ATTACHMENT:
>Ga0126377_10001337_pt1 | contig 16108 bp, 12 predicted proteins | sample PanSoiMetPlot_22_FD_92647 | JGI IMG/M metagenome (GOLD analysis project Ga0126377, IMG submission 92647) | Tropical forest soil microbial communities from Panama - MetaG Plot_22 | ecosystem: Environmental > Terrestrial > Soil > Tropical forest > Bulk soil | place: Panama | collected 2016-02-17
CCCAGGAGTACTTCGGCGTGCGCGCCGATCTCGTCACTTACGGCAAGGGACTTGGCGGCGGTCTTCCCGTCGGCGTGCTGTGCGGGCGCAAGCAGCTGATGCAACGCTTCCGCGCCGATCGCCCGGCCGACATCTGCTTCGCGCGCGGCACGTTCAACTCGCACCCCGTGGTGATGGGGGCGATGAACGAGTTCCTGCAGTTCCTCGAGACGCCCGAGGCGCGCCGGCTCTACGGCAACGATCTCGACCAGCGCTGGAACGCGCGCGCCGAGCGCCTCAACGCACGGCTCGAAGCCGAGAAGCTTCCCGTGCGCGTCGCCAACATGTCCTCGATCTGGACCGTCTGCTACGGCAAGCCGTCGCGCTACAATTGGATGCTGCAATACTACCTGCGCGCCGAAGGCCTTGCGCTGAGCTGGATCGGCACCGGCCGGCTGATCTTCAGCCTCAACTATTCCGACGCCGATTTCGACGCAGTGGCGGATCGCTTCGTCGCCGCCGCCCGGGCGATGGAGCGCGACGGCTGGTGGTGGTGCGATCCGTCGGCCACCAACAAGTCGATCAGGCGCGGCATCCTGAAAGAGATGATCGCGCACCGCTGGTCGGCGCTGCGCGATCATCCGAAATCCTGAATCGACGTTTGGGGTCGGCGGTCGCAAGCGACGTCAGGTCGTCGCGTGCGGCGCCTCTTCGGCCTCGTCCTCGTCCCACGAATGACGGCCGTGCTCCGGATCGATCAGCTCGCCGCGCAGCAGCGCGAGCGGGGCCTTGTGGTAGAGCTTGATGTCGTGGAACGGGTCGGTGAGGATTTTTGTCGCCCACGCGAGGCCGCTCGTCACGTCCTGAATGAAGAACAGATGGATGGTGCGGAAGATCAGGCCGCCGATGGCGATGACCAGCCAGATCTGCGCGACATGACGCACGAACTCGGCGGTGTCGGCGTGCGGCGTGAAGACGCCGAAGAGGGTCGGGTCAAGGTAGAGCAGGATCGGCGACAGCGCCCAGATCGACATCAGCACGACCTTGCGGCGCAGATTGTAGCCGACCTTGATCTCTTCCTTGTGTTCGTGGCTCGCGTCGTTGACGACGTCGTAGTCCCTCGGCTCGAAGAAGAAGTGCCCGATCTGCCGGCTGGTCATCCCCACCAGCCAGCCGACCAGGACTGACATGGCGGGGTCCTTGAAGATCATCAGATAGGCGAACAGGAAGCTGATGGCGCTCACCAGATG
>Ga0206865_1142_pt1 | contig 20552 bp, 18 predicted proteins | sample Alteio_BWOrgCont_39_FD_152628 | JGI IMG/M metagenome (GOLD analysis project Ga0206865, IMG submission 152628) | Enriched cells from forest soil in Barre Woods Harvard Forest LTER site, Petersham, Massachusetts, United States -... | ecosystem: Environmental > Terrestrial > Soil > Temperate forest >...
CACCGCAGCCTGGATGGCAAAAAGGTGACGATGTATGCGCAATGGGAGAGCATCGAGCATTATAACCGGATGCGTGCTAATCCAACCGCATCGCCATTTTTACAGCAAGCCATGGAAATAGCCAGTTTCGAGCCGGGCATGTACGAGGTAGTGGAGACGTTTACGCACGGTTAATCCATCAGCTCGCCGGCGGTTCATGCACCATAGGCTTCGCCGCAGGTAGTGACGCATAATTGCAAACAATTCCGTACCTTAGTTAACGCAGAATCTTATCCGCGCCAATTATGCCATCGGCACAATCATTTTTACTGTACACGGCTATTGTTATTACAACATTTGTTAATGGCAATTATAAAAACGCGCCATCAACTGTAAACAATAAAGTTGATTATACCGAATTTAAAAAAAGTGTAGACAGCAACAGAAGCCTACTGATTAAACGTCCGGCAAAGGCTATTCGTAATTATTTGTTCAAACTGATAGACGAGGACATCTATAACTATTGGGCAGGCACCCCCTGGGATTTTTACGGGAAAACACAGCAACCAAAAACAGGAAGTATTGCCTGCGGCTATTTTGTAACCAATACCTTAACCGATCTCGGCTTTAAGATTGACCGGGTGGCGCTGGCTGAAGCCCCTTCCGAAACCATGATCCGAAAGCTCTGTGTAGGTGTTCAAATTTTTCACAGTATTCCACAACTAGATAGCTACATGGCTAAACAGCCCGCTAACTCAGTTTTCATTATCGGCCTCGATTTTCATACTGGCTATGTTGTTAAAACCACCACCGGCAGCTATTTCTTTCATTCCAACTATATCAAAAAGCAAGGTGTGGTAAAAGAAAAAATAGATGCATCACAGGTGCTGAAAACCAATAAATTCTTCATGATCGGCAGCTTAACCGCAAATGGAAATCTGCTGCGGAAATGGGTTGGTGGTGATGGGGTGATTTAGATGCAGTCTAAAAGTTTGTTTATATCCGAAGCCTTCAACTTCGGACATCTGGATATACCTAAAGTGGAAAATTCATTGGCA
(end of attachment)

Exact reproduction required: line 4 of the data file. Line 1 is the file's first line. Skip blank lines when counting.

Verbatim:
CACCGCAGCCTGGATGGCAAAAAGGTGACGATGTATGCGCAATGGGAGAGCATCGAGCATTATAACCGGATGCGTGCTAATCCAACCGCATCGCCATTTTTACAGCAAGCCATGGAAATAGCCAGTTTCGAGCCGGGCATGTACGAGGTAGTGGAGACGTTTACGCACGGTTAATCCATCAGCTCGCCGGCGGTTCATGCACCATAGGCTTCGCCGCAGGTAGTGACGCATAATTGCAAACAATTCCGTACCTTAGTTAACGCAGAATCTTATCCGCGCCAATTATGCCATCGGCACAATCATTTTTACTGTACACGGCTATTGTTATTACAACATTTGTTAATGGCAATTATAAAAACGCGCCATCAACTGTAAACAATAAAGTTGATTATACCGAATTTAAAAAAAGTGTAGACAGCAACAGAAGCCTACTGATTAAACGTCCGGCAAAGGCTATTCGTAATTATTTGTTCAAACTGATAGACGAGGACATCTATAACTATTGGGCAGGCACCCCCTGGGATTTTTACGGGAAAACACAGCAACCAAAAACAGGAAGTATTGCCTGCGGCTATTTTGTAACCAATACCTTAACCGATCTCGGCTTTAAGATTGACCGGGTGGCGCTGGCTGAAGCCCCTTCCGAAACCATGATCCGAAAGCTCTGTGTAGGTGTTCAAATTTTTCACAGTATTCCACAACTAGATAGCTACATGGCTAAACAGCCCGCTAACTCAGTTTTCATTATCGGCCTCGATTTTCATACTGGCTATGTTGTTAAAACCACCACCGGCAGCTATTTCTTTCATTCCAACTATATCAAAAAGCAAGGTGTGGTAAAAGAAAAAATAGATGCATCACAGGTGCTGAAAACCAATAAATTCTTCATGATCGGCAGCTTAACCGCAAATGGAAATCTGCTGCGGAAATGGGTTGGTGGTGATGGGGTGATTTAGATGCAGTCTAAAAGTTTGTTTATATCCGAAGCCTTCAACTTCGGACATCTGGATATACCTAAAGTGGAAAATTCATTGGCA